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On 2012-10-17 at 20:37:20 -0300, Leonardo Castro wrote:
> On the other hand, teaching local dialects can be viewed as some kind of
> separatism.
> 
> A student in Parma would better study standard Italian which is understood
> everywhere
> or Emiliano-Romagnolo which is almost itself an ensemble of mutually
> unintelligible languages
> (as told by an Italian to me)?

To add to the confusion: the dialects of Italy aren't dialects of
Italian, but of different languages with little standardization [1]_.

.. [1] as an example: literature in western lombard uses a different 
       variety and different ortography in every province 
       where it is used, at 25-50km distance.

Actual dialects of Italian [2]_ haven't diverged much; the working classes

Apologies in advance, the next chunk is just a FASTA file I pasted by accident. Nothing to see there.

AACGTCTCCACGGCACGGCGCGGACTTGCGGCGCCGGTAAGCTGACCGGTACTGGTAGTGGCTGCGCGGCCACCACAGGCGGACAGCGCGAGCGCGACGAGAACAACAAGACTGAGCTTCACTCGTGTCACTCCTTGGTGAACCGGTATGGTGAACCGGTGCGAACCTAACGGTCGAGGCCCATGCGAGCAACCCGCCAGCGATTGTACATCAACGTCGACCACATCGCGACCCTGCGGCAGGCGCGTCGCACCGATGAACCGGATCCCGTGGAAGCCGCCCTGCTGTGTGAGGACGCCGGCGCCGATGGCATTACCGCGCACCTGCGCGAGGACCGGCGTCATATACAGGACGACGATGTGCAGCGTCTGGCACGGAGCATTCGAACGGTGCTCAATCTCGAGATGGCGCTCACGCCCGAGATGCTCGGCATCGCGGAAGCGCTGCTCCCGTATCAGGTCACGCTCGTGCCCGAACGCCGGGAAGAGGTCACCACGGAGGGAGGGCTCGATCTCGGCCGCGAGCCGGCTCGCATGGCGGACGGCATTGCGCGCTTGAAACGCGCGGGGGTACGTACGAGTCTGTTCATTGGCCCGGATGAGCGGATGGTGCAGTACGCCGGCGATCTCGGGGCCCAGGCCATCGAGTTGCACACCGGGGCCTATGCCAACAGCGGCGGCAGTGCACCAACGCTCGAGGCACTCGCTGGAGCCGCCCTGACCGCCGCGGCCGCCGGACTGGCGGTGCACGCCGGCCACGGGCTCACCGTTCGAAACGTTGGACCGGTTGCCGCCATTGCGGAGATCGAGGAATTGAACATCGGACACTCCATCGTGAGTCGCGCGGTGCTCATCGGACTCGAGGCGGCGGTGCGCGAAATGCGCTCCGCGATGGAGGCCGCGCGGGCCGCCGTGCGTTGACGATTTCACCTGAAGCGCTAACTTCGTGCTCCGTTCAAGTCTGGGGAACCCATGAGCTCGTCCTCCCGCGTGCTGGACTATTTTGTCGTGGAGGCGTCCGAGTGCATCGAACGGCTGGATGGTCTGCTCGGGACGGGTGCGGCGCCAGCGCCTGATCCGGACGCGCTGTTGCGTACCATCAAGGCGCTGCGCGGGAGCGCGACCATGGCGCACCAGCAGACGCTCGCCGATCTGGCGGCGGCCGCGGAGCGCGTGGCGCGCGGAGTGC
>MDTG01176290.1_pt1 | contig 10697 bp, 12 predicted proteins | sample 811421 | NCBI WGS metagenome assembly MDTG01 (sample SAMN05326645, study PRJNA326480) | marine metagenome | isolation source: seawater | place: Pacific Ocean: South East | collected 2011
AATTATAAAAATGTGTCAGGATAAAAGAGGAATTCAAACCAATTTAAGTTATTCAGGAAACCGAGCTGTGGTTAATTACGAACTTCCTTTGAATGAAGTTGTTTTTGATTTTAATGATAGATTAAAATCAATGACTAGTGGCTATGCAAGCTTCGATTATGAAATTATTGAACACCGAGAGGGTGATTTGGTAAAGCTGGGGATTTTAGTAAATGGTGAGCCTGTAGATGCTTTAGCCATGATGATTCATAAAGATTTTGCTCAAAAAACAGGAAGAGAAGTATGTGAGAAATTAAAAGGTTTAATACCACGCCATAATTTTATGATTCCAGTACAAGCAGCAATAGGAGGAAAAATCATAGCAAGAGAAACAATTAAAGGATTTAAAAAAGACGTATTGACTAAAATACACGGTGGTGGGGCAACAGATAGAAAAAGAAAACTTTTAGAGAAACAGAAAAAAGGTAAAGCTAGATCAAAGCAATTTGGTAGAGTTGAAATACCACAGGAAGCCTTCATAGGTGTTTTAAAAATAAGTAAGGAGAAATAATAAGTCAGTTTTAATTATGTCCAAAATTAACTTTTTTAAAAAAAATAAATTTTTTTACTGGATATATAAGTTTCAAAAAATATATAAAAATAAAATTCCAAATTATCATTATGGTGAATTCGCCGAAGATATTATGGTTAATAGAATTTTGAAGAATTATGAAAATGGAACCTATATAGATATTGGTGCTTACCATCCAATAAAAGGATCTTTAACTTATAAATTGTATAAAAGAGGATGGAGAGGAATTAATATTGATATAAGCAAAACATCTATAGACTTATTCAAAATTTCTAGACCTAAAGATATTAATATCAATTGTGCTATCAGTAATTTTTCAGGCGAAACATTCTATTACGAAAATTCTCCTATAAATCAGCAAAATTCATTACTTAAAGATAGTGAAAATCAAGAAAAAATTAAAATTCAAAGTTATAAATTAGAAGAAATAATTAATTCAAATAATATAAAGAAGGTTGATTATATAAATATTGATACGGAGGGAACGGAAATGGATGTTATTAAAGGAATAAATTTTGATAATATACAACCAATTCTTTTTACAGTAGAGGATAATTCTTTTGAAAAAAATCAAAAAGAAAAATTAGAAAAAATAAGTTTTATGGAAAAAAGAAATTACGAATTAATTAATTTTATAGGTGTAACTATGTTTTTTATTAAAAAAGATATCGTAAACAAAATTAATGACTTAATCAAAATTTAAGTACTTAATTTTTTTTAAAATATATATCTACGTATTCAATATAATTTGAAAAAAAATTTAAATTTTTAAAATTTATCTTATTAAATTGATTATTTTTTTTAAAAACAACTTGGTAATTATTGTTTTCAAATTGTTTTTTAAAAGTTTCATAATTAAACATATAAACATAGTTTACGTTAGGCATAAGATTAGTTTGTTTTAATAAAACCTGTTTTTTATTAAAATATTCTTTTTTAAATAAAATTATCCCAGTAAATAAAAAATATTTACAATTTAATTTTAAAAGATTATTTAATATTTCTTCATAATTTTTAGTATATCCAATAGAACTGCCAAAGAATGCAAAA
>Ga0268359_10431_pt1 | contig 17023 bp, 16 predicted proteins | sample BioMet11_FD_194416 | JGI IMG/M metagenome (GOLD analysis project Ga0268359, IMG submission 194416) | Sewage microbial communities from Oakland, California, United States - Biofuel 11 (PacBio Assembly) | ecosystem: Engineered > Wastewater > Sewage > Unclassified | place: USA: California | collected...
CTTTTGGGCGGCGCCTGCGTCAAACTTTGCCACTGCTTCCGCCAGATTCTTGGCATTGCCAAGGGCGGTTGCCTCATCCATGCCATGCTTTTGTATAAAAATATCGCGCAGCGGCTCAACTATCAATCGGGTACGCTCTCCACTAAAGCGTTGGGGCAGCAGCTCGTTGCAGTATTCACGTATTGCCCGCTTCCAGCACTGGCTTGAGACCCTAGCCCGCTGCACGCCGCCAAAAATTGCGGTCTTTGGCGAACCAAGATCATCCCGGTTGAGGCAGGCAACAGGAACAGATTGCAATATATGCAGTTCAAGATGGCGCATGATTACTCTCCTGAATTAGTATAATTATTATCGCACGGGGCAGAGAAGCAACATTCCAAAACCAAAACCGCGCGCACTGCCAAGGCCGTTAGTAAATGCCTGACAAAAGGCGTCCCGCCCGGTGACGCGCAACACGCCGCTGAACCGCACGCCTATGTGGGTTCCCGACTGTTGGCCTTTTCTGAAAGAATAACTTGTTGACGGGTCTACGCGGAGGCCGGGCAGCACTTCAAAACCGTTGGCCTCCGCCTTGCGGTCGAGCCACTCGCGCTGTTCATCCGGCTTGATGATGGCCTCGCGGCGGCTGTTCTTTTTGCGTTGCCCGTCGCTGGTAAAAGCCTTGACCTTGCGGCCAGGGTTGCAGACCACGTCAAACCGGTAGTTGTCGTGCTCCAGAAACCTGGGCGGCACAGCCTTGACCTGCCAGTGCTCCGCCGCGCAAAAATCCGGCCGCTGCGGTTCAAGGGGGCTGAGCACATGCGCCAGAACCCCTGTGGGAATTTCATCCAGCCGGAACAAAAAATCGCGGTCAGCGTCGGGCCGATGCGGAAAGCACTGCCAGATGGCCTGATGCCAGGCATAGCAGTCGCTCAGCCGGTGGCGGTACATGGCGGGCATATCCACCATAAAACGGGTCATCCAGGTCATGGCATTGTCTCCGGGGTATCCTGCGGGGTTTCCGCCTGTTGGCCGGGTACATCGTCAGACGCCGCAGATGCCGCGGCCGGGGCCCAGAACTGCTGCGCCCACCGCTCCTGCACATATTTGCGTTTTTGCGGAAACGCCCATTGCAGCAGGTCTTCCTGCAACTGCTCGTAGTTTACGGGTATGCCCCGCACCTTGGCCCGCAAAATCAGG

only started speaking italian with the introduction of national TV 
in the 1950s, and they aren't an issue in politics.

.. [2] except of course for the Tuscany ones, since Italian 
       is a standardized variety of the language spoken in Tuscany.

Imposing a standard national language used to be a totalitarian 
nationalist right issue, but back then countries who had a left-leaning 
totalitarian regime were doing the same, so I suspect the "totalitarian" 
part is more relevant than the "right-left" one.

Nowadays, in Italy the promotion of dialects (actually, regional languages) 
is one of the propaganda points of the populist right, together 
with various forms of separatism. The left is opposed to separatism, 
but is usually silent on the local languages issue, except for 
not considering it very high in the budget allocation priorities).

-- 
Elena ``of Valhalla''